7 things every spouse should know about military retirement benefits

By Kate Horrell

(Photo: PNC.com)
(Photo: PNC.com)

I’m a money geek, and I’m totally okay with that.  My husband is still a few years from retirement, and I already have our post-retirement budget estimated and a good chunk of our financial plans underway.

The military provides a generous retirement package for service members and their families.  Here are some of the things going into my long-range plans:

1. Retirement pay

Retirement from Flickr via Wylio
© 2012 Tax Credits, Flickr | CC-BY | via Wylio

When most people talk about military retirement, they focus on the retirement pay.

Note:  The military retirement pay system is changing for those who enter the military after January 1, 2018. Those with less than 12 years of service on that date will have the option to switch to the new plan.  In the interest of clarity, I’m writing about the plan that is in effect right now.

Military retirement pay starts at 50 percent of the highest three years pay and increases with every year of service. (Military retirement pay starts at 40 percent of the highest three years pay if the service member selected the Career Status Bonus/Redux option.) For most families, it isn’t enough to live on. Even if the retiree pursues a second career after the military, that monthly retirement paycheck makes a sizable difference in their overall income. Military retirement pay is subject to federal income taxes, and most states tax military retirement pay. For active duty retirement, it starts the very next month. It’s also adjusted for inflation each year, and it lasts for the lifetime of the service member.

2. Survivor Benefit Plan

In Honor of Memorial Day 2009, A Funeral Flag, A flag prepared for presentation to the next of kin ... Lion of Fallujah is laid to rest from Flickr via Wylio
© 2007 Beverly & Pack, Flickr | CC-BY | via Wylio

Because military retirement pay ends with the death of the service member, the Department of Defense offers a program, similar to life insurance, called the Survivor Benefit Plan. SBP provides income to a survivor after the service member dies and can represent a large portion of the family’s overall financial plan.

The retiring service member can select to cover up to 55 percent of his or her retirement pay with SBP coverage.  SBP can provide income to a spouse or former spouse, with or without children, children only, or a third party (called an insured interest). SBP coverage costs 6.5 percent of the base covered amount. For example, a retiree who covers $3,000 in retirement pay would pay $195 per month in premiums and their survivor would receive $1,650 per month in benefits. The most important thing about the SBP is that these benefits are inflation-adjusted and they last for the beneficiaries entire life.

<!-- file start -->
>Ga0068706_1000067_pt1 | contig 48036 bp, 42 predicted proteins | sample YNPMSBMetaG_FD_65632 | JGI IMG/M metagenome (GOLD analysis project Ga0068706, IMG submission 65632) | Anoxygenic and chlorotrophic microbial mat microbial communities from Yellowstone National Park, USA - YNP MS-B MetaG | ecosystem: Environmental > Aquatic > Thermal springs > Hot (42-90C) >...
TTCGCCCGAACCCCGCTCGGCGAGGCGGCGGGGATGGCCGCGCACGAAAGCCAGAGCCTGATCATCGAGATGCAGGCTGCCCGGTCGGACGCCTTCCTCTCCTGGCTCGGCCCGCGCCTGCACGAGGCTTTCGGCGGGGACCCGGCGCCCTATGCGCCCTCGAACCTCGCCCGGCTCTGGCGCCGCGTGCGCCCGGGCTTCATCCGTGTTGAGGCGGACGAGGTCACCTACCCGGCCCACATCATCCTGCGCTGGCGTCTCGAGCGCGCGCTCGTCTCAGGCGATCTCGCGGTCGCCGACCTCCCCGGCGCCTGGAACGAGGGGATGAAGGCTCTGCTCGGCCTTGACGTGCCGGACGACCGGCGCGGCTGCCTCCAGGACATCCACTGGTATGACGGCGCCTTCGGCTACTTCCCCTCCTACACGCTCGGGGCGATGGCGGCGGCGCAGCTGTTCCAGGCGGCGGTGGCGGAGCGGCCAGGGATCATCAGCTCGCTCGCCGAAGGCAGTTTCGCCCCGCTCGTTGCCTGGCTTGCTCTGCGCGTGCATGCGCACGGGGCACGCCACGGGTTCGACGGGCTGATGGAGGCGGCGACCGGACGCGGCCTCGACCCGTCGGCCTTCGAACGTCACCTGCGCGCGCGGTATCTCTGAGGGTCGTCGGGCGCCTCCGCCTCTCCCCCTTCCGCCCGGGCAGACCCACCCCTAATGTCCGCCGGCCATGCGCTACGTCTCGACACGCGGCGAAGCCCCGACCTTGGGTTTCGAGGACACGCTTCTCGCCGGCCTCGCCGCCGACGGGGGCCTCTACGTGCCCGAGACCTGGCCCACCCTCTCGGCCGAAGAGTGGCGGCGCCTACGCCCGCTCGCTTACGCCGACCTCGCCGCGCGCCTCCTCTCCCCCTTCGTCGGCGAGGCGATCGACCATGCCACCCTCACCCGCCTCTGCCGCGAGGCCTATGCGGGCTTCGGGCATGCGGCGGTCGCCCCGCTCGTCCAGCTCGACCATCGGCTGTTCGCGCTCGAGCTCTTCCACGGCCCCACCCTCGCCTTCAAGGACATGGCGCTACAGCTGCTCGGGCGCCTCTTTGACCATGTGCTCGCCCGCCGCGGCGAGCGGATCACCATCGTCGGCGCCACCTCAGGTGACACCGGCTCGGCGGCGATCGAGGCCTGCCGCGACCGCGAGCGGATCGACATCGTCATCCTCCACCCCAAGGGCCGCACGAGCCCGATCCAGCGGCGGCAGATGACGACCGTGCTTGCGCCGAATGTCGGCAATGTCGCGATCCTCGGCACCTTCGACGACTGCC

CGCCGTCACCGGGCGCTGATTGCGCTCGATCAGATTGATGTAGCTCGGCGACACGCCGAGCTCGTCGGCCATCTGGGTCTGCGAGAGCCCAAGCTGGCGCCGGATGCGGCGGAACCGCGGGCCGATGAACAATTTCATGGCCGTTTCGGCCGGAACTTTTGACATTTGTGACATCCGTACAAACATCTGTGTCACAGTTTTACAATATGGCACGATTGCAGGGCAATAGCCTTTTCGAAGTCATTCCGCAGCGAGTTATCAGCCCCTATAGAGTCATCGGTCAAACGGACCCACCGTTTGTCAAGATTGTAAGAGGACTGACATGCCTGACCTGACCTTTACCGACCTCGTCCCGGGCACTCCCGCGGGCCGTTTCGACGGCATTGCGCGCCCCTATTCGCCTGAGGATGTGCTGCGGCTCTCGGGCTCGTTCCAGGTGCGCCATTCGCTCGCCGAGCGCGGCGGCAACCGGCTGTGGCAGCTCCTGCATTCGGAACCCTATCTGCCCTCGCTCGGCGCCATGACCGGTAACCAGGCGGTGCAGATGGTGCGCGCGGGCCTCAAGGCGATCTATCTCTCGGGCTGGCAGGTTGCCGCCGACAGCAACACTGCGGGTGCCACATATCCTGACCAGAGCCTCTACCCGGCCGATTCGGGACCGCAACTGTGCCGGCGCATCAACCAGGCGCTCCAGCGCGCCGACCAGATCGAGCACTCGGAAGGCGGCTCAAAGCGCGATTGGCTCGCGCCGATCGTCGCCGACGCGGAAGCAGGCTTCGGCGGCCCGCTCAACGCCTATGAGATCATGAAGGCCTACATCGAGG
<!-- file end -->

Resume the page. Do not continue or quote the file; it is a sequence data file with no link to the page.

With very few exceptions, all designations for SBP must be made at the time of retirement. If married, the service member’s spouse must agree, in writing, to anything less than full (55 percent) SBP coverage.

3. Health care

Doctor from Flickr via Wylio
© 2011 Jeff Eaton, Flickr | CC-BY-SA | via Wylio

While military retirement pay is great, you can’t discount the amazing health care coverage that is offered to military retirees and their families.  While TRICARE Retired medical coverage is not quite as generous as the active duty version, it is still outstanding health care coverage at very competitive prices.  Retirees can choose between TRICARE Prime or TRICARE Standard and Extra.

Once the retiree or family member reaches age 65, they are eligible for Medicare. Costs not covered by Medicare may be paid by TRICARE for Life, a free supplemental policy. With Medicare and TRICARE for Life, many military retirees find that their overall health care costs remain fairly low. For retirees that travel extensively or reside outside the United States, TRICARE’s overseas coverage is outstanding. Surviving spouses of retired military members retain access to the same health care options after the death of the sponsor, provided they do not remarry.

In addition to coverage for medical care, retirees may have prescriptions filled through the military’s pharmacy system. Waits can be long and some medicines may not be available, but prescriptions filled at Military Treatment Facilities are free.

For long-range planning purposes, keep in mind that health coverage for retirees is constantly being evaluated and challenged by budgetary constraints.  It seems likely that retirees costs for TRICARE coverage will continue to increase.

4. Commissary and exchange benefits and access to base facilities

Retired military members and their dependents, including spouse and dependent children, retain authorization to shop at commissaries and exchanges. In addition, retirees may usually use base facilities, including gyms, golf courses, libraries, and hobby shops, among others. There may be restrictions at some bases, but they are rare. Surviving spouses retain access to base shopping and recreational facilities after the death of the sponsor as long as they do not remarry.

5. Space available flights

Airport from Flickr via Wylio
© 2007 Jorge Díaz, Flickr | CC-BY-SA | via Wylio